"All of us will have cost pressures that we're going to have to manage," said John Tse, vice-president of pharmacy at London Drugs in Richmond, B.C. "We're going to be less profitable. The cost model as it is today will have to work itself out for drugstores across this country ... It will be a lot tougher."

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Shoppers is no corporate weakling. Canada's largest drugstore chain, it generated annual double-digit profit increases until a few years ago when major drug reforms arrived. In 2011, its profit rose 3.7 per cent to $614-million, which is nothing to sneeze at but lower than what it produced in its heyday. Now, it and other major chains are rushing to rev up their non-prescription businesses to make up for the shortfalls.

But drugstores also face private plan sponsors that increasingly are raising red flags about their mounting drug costs. The spending will continue to climb in an aging work force that uses more drugs. And new specialty drugs can set back a company's plan by tens of thousands of dollars or more annually for an individual's single prescription. The numbers are daunting: While less than 1 per cent of private benefit plan members use these expensive new drugs, spending on them makes up 17 per cent of drug plan expenditures, according to drug benefit consultancy Cubic Health. And it will reach 26 per cent within three years.

For years, employers have teamed up with pharmacies to get a break on prescription dispensing fees or on the prices of over-the-counter medications.

But those traditional discounts are no longer enough for Toromont and others. Mike Sullivan, president of Cubic Health, recently scouted major chains – including Shoppers, Katz Group/Rexall and Costco – on behalf of Toromont. Costco offered prescription prices that were about 12 per cent lower than those at other retailers, along with other services such as free workplace clinics, blood-pressure tests and other screenings, he said.

But Shoppers and other major specialty chains "didn't bite" on providing lower prices or additional services for Toromont plan members to match those that Mr. Sullivan found.

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In an e-mail, Shoppers said it recognizes the importance of price, noting that it offers generic and other substitutes to keep down costs. And the drugstore chain said it offers both convenience and services that "resonate with payers and patients alike."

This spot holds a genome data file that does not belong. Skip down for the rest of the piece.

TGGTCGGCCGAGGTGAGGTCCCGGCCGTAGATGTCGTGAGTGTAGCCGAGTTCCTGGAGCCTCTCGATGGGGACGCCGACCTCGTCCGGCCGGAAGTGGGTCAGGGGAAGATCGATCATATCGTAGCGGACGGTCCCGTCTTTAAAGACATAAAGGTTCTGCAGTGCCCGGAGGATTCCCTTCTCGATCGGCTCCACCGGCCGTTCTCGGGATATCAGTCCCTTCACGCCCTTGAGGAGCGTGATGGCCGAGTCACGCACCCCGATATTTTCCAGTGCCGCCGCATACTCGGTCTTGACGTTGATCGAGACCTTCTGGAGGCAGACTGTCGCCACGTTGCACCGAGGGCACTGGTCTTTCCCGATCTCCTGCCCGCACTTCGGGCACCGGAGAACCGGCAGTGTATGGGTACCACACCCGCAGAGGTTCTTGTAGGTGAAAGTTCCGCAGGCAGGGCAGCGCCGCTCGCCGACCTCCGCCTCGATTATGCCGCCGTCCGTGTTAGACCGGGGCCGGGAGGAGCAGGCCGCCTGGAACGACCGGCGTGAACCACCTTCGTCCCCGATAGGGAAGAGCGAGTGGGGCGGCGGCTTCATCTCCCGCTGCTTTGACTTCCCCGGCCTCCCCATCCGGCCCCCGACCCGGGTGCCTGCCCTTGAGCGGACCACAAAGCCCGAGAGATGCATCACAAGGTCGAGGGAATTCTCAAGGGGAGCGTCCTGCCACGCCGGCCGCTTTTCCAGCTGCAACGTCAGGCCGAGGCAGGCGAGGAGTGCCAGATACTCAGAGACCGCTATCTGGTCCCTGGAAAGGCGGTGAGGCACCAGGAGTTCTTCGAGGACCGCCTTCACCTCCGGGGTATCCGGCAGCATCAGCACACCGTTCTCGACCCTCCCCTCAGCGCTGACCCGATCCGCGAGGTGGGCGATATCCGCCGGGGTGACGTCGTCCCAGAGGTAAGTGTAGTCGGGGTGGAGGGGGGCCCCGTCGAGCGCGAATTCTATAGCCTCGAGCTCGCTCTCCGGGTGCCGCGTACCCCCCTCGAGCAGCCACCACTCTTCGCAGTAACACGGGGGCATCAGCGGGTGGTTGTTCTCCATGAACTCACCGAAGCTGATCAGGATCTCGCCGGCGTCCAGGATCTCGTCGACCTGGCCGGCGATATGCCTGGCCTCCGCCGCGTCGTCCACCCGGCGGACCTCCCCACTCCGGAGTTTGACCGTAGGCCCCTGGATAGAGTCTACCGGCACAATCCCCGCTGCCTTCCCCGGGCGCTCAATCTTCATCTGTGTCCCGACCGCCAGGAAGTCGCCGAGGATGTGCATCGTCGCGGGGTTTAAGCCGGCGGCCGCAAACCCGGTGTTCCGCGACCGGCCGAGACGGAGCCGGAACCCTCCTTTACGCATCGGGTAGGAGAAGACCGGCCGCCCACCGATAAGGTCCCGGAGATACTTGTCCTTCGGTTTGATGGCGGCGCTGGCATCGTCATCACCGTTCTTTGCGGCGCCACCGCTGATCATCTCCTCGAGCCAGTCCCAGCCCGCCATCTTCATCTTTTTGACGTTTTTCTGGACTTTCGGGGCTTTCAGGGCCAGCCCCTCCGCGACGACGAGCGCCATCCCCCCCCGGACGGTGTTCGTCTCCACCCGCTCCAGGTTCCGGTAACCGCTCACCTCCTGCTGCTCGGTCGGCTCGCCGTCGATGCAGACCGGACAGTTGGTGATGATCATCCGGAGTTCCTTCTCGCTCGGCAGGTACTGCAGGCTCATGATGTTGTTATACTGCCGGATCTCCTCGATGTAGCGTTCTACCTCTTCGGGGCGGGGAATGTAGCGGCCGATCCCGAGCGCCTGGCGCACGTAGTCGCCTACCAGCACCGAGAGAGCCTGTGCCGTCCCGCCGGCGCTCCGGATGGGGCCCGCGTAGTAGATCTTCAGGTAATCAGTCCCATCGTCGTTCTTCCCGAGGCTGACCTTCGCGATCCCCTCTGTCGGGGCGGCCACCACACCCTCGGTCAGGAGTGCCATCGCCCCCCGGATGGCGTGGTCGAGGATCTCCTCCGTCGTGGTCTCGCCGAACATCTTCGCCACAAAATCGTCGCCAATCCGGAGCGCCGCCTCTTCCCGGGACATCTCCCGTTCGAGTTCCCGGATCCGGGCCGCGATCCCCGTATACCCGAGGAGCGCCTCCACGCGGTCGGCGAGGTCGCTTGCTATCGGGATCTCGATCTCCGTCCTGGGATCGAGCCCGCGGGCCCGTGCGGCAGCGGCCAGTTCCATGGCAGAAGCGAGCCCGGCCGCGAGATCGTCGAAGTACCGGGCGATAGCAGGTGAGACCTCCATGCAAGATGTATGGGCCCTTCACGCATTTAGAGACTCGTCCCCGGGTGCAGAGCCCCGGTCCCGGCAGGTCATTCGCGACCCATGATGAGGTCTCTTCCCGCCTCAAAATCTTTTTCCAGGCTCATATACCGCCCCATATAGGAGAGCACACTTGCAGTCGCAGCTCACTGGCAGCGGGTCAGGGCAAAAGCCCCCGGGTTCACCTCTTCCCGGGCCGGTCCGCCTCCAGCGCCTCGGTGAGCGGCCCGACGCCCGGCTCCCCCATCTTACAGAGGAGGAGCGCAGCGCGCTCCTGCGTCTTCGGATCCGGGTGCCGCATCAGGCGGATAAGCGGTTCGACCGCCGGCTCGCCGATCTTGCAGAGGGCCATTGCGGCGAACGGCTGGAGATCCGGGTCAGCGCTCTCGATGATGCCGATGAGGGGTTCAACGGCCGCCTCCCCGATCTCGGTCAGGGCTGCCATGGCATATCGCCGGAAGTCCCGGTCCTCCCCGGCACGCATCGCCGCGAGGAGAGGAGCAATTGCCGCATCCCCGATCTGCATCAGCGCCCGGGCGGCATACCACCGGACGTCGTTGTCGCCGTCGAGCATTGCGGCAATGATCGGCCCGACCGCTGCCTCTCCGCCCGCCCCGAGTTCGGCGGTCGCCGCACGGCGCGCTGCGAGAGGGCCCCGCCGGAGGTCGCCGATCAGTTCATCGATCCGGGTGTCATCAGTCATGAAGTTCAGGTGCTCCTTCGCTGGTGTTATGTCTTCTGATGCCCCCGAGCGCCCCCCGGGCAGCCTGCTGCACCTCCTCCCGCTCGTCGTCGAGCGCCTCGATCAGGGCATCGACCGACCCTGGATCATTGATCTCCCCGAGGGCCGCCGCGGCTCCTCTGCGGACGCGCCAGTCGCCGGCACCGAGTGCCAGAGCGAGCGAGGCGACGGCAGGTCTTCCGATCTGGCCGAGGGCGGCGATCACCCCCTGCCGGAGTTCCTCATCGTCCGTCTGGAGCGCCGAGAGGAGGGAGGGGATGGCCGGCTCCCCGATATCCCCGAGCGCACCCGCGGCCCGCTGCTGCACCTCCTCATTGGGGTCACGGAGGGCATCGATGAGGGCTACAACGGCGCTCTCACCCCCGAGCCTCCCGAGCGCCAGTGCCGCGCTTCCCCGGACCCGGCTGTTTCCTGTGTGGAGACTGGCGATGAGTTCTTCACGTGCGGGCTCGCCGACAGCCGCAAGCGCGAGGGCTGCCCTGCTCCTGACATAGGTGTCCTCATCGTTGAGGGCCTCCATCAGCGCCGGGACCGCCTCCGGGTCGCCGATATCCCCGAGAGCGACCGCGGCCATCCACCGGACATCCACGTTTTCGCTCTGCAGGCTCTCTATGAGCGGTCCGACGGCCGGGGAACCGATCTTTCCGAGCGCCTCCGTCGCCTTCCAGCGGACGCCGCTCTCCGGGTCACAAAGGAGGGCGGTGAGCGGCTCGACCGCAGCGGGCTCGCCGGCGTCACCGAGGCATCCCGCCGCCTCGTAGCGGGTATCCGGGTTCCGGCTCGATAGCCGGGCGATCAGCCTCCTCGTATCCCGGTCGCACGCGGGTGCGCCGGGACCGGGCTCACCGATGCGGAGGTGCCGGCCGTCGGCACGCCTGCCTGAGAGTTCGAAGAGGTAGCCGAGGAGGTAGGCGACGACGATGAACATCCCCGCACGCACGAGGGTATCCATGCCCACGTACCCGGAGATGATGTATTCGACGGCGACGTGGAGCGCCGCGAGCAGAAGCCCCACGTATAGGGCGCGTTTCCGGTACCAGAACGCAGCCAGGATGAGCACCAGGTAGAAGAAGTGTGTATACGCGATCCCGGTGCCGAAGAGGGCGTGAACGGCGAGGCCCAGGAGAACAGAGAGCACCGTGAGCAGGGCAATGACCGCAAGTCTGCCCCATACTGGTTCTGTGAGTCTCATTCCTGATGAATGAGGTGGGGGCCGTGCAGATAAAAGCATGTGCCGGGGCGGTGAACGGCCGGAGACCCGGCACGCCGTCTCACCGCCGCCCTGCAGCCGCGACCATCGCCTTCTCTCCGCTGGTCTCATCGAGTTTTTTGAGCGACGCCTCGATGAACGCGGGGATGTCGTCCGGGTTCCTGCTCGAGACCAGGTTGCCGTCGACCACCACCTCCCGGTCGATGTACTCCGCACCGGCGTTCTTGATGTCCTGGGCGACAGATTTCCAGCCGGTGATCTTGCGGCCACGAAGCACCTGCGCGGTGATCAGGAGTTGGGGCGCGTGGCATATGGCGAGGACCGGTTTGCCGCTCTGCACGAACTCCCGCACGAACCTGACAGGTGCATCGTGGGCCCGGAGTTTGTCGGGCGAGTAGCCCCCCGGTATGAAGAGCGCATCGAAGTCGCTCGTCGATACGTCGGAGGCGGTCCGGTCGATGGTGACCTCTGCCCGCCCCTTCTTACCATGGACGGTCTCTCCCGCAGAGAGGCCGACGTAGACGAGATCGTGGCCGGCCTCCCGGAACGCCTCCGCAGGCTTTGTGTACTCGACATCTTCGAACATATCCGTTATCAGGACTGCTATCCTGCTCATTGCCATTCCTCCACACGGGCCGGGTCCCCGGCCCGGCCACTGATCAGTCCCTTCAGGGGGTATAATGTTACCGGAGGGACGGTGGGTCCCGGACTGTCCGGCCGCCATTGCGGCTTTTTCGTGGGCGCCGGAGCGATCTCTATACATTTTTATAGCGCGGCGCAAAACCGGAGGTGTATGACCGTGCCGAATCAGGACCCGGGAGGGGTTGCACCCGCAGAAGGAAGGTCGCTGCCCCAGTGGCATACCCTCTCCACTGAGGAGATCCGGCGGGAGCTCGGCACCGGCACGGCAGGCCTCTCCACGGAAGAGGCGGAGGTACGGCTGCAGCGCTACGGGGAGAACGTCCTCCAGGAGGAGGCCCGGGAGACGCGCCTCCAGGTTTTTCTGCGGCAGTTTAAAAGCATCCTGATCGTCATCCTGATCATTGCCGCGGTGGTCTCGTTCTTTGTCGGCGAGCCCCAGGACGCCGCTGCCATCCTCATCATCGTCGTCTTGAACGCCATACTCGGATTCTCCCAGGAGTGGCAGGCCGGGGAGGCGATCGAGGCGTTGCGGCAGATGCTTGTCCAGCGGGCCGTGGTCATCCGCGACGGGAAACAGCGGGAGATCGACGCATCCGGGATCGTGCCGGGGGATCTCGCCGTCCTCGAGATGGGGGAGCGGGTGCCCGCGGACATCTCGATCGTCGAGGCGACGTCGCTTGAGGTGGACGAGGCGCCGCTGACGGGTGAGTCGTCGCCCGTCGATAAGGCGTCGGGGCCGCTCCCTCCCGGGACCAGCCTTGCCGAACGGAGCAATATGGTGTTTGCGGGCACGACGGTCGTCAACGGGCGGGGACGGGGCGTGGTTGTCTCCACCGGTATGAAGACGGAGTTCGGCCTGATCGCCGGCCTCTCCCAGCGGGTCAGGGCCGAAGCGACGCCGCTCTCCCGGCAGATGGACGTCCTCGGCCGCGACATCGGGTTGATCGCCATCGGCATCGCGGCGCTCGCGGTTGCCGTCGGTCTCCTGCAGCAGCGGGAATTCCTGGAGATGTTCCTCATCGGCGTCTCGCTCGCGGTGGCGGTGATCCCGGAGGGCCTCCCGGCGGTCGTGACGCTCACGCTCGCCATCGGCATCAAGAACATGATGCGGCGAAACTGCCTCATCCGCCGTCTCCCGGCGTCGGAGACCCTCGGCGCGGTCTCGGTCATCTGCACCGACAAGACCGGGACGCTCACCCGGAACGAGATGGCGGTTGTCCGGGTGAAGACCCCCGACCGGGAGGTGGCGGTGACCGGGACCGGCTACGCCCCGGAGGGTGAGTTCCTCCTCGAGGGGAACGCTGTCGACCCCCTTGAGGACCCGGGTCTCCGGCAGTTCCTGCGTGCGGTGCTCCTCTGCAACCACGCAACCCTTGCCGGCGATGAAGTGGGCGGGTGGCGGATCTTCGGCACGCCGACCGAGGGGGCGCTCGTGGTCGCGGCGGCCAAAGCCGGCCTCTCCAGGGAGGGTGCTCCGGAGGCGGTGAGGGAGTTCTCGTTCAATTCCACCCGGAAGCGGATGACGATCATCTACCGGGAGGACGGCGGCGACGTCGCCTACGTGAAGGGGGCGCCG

Mr. Pilla said earlier this year that his team is trying to convince employers to use its pharmacists to help ensure patients stick to their drug regimes in "getting employees to be more productive, less absenteeism. Less long-term care costs and total health care costs."

Shoppers already provides free deliveries and counselling on such health matters dealing with heart disease, asthma and diabetes, he said. Drugstores are negotiating with provincial governments to get additional funding for providing more free pharmacist services.

If those negotiations are successful, Shoppers and other traditional drugstores will add to their consumer appeal. But Mr. Pilla envisages that, at some point, patients may have to start paying for pharmacists' extra services out of their own pockets.


Even as Mr. Pilla develops a strategy for private plan sponsors, Express Scripts is ramping up its home delivery pharmacy. Already it is reshaping how and where U.S. consumers purchase their prescriptions, prompting pharmacy groups to warn that the company's market clout (it's estimated to have nearly a third of the U.S. prescription market) will limit competition.

Express Scripts cites a third-party study that found that actively managed drug plans in the United States cut costs by an average of 29 per cent in 2010.